Department of Health: STDs on the rise for Arizona’s aging population
By Mackenzie Concepcion, Cronkite News | Monday, April 27, 2015
Health officials have good news and bad news when it comes to Arizona’s senior set.
The good news: People are living longer and staying active longer. That includes remaining sexually active well into old age.
The bad news: In an environment that includes more liberal attitudes toward sex, divorce and affairs, more senior citizens are catching sexually transmitted diseases.
“We think of older adults being disinterested or asexual, but that’s not true at all. We’re sexually active well into our eighth and ninth decades,” said Marianne McCarthy, associate professor and researcher with Arizona State University College of Nursing and Health Innovation’s Center for Healthy Outcomes in Aging.
“But as people get older, they tend not to practice safe sex as often as you’d think,” she added.
According to an annual report from the Arizona Department of Health Services, though people 15 to 29 years old reported more STDs – also known as sexually transmitted infections, or STIs – than any other age group in 2013, rates among Arizona residents 55 and older are rising.
According to the statewide data, rates of chlamydia, gonorrhea and syphilis have all risen from the previous year. But the report notes gonorrhea is spreading faster among people over the age of 40.
In adults over the age of 55, the gonorrhea rate increased to 6.8 cases per 100,000 people in 2013 from 4.9 the previous year, the report said.
And the Maricopa County Department of Public Health, which reported more than half of the STD cases in the statewide evaluation, shows even larger increases in its 2014 data.
According to the county report, gonorrhea rates for Maricopa County’s older population jumped from 6.1 to 12.7 between 2012 and 2014.
Denise Millistine, senior associate consultant at the Scottsdale Mayo Clinic Division of Women’s Health Internal Medicine, said gonorrhea is particularly easy to spread because the symptoms are hard to identify.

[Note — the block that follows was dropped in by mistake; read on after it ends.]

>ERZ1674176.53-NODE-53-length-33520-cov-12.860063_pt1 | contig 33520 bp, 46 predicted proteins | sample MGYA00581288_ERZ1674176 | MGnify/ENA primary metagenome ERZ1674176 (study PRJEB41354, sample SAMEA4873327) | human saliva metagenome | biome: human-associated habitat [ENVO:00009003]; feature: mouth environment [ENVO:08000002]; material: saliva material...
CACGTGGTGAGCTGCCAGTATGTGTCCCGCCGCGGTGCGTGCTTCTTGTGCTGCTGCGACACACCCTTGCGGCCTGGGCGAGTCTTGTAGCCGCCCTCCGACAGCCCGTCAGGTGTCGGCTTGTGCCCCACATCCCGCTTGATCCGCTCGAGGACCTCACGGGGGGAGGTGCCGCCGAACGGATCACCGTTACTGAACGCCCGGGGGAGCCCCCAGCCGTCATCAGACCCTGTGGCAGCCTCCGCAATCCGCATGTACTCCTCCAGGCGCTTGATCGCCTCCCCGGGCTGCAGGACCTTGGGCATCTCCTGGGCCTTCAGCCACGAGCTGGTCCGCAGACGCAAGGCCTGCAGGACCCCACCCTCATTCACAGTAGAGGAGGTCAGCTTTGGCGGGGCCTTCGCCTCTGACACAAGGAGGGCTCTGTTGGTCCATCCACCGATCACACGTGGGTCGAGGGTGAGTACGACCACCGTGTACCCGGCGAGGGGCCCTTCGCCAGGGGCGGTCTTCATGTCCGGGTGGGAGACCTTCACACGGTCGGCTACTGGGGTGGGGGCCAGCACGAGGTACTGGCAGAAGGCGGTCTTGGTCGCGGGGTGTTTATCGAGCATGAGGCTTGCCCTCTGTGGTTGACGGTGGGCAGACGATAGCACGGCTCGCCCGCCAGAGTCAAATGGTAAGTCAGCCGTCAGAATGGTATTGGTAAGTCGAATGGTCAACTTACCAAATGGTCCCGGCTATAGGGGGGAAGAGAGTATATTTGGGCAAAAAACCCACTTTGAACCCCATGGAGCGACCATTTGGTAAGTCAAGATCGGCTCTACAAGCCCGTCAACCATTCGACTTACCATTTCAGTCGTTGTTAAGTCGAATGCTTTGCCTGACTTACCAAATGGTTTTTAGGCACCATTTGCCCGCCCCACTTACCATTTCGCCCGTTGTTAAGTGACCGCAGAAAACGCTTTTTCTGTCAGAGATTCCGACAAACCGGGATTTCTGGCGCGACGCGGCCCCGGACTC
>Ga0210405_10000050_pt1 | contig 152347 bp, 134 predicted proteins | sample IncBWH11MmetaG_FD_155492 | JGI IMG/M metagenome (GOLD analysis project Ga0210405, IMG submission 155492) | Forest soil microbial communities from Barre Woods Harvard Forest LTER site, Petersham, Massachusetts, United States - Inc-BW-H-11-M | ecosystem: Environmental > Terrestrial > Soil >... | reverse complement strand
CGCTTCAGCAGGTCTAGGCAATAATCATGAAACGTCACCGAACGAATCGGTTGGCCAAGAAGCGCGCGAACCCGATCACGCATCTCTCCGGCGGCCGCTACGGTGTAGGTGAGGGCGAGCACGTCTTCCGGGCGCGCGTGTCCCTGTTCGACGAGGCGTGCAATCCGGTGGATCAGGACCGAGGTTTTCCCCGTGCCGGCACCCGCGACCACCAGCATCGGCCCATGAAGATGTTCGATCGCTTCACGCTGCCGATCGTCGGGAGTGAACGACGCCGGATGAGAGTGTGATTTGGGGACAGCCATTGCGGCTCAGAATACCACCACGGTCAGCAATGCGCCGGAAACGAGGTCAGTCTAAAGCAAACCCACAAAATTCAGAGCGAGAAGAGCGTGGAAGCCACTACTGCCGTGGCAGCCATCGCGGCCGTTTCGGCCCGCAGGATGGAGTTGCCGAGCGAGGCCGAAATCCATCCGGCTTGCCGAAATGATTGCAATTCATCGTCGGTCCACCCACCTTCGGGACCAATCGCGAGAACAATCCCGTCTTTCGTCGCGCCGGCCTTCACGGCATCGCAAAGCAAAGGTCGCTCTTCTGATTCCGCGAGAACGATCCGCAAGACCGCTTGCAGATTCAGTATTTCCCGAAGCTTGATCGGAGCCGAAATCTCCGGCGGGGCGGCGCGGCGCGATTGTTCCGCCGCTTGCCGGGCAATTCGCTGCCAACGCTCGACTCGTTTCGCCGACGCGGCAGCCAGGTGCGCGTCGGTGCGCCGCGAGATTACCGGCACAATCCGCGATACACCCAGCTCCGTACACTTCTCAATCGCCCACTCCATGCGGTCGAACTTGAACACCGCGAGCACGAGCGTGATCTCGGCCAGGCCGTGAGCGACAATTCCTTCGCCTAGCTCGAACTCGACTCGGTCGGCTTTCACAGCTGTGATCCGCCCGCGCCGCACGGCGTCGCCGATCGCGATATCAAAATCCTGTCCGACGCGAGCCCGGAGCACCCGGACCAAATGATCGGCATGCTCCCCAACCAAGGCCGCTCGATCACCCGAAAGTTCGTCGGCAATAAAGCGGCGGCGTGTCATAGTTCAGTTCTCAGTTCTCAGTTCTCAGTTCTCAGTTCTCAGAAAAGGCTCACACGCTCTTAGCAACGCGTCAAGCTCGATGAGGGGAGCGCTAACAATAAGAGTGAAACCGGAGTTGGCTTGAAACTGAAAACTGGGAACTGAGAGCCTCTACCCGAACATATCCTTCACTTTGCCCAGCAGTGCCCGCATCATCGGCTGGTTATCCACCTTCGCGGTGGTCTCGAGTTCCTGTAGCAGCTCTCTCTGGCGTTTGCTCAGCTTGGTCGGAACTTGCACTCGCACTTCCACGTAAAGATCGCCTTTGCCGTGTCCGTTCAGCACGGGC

“A lot of people don’t have symptoms that they distinguish from how they feel normally,” she said.
Millistine said there’s no evidence that an aging immune system would make people more susceptible to STDs. But she said physiological changes could possibly ease the spread of bacteria.
“There are changes in the tissue that occur,” she said. “Trauma is more likely to cause micro-tears in thinning tissue, which would allow organisms to get in more readily.”
The trend in STD rates could also relate to the fact that that people are living longer, healthier lives, said Georgia Hall, a gerontologist, director of Gerontology and Geriatrics at the University of Arizona’s College of Medicine in Phoenix and member of the Arizona Department of Health Services Healthy Aging Advisory Board.
“They say 60 is the new 40,” she said. “People are working longer and maintaining sexual activity.”
Arizona’s population is aging. According to the Department of Health Services, there will be as many people over the age of 65 as those under 15 within the next decade.
Hall also said the spread of STDs among the older population could mean the age group has changed its attitude toward sexual behavior.
She said this might have something to do with people from the free love generation of the 1960s getting older.
“The hippies are going into Medicare,” Hall said. “Their societal attitudes – their attitudes toward being faithful to one person – may not be the way it was with their parents or grandparents.”
Changing attitudes are occurring nationwide, according to a 2014 global Pew study showing that more than half of the U.S. population thinks premarital sex is either morally permissible or not a moral issue.
Marianne McCarthy, researcher at ASU’s College Nursing and Health Innovation, said many assisted-living facilities are taking a more social approach to health care, making it easier for residents to make connections.